Not Signed-In
Which clippings match 'Crusades' keyword pg.1 of 1
27 APRIL 2013

How and when Muslim societies will move away from seeing violence as a resolution to human conflict

"This week the minaret of one of Syria's most beautiful mosques was destroyed in the northern city of Aleppo. The Ummayad mosque established in 715 was rebuilt in 1159 after being damaged by a fire and then built again a century later after the Mongol invasion. The oldest surviving part was the minaret and both the State forces and the rebels accuse each other of its destruction. Lying in the Old City, the mosque is a Unesco world heritage site but has become part of the wider devastation of Syria's rich cultural heritage; a Crusader castle and Roman ruins in the ancient city of Palmyra have also been damaged.

However sad this physical destruction of history and art is, it should matter less to us than the recent reports that some 70,000 lives have been lost in this terrible civil war with hundreds of thousands more displaced. This is a war which is gradually ripping the country apart but about which the rest of the world doesn't seem to know what to do. Yet there is a different poignancy to the loss of a country's artistic and cultural past. It is these visual artifacts, building and ruins which speak to us of a country's history, its collective memory, the love and passion of the people who make a piece of land into a nation state. That so many Syrians are now killing each other and destroying ruins and religious sites poses the disturbing question, what exactly is still held sacred in so many part of the Muslim world?

A couple of weeks ago I returned from a short break to Istanbul. The area surrounding the majestic Hagia Sophia and the Blue mosque is also a Unesco world heritage site, tourists wander freely, the buildings stand sublime, the contested past of the place breathing its religious spirit into a refashioned, modern and vibrant city. But I wonder whether the preservation of history is only meaningful in countries where there is the preservation of peace, where people can enjoy the ordinariness of life, where there is order and purpose and we have the luxury of self reflection.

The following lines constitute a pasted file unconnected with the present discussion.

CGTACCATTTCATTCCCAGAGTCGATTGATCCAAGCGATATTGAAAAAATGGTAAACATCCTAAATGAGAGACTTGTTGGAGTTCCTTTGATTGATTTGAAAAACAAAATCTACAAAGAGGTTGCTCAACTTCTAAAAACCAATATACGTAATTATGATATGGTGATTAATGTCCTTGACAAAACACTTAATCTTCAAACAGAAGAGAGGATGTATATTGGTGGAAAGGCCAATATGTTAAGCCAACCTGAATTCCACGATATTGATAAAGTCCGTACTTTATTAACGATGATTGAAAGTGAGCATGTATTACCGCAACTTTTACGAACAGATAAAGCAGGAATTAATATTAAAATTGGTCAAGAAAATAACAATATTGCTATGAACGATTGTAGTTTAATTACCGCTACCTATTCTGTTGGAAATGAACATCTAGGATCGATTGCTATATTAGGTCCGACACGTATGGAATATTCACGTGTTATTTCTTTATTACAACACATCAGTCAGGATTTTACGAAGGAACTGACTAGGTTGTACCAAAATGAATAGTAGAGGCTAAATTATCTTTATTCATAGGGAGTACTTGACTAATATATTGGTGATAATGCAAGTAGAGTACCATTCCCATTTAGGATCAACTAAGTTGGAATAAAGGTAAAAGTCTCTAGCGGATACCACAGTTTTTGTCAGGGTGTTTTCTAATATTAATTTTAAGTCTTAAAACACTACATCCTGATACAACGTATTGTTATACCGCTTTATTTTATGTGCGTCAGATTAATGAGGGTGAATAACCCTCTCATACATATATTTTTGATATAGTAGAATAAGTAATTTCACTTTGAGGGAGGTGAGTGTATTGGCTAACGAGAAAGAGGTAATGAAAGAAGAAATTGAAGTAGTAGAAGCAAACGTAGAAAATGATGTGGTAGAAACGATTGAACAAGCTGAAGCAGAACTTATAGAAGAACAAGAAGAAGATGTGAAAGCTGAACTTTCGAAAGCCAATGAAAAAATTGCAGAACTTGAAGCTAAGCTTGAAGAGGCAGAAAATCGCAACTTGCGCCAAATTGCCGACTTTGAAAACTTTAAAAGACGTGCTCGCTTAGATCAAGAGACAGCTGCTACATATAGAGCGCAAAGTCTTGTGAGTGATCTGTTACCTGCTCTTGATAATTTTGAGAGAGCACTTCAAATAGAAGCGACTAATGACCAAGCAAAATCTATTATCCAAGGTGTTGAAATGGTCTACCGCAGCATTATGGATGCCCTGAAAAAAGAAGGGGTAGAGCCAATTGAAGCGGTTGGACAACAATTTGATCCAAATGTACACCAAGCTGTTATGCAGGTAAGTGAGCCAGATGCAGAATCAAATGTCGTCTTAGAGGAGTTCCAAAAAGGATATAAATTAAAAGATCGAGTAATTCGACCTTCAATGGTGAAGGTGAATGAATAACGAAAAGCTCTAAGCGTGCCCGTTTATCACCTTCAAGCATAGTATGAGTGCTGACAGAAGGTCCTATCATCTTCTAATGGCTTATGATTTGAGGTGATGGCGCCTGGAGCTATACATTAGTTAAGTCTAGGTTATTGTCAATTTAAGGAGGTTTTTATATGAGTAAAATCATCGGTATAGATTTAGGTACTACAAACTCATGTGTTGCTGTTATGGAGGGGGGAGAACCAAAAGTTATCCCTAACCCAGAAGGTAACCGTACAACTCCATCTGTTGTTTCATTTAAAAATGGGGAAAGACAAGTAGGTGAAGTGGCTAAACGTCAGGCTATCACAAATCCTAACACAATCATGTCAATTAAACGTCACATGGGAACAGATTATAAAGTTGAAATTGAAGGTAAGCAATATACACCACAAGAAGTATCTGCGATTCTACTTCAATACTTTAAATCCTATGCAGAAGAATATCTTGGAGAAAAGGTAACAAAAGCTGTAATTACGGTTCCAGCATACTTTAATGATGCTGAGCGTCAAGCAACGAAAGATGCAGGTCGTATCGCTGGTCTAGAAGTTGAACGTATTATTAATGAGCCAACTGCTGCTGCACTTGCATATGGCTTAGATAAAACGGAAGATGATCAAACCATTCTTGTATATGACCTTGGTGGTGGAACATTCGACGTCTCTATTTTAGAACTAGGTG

Earlier this week the former Met commissioner sir Ian Blair said societies choose what kind of violence they will tolerate. Looking across to so many part of the Islamic world where there is civil war, state violence and individual acts of terror, I wonder how and when Muslim societies will move away from seeing violence as a resolution to human conflict. When God is great is uttered as people and buildings are blown up what kind of God have so many created in their hearts and minds? The destruction of the minaret is not just a physical destruction but a tragic metaphor for a nation's soul."

(Mona Siddiqui, 26 April 2013, BBC Radio 4: Thought for the Day)

Fig.1 At left, the damaged Umayyad mosque in the northern city of Aleppo, Syria, on Wednesday 24 April 2013; at right, the view of the mosque with the minaret intact on 6 March 2013. (AP) [http://www.wbur.org/npr/178906558/minaret–of–iconic–syrian–mosque–destroyed–in–fighting].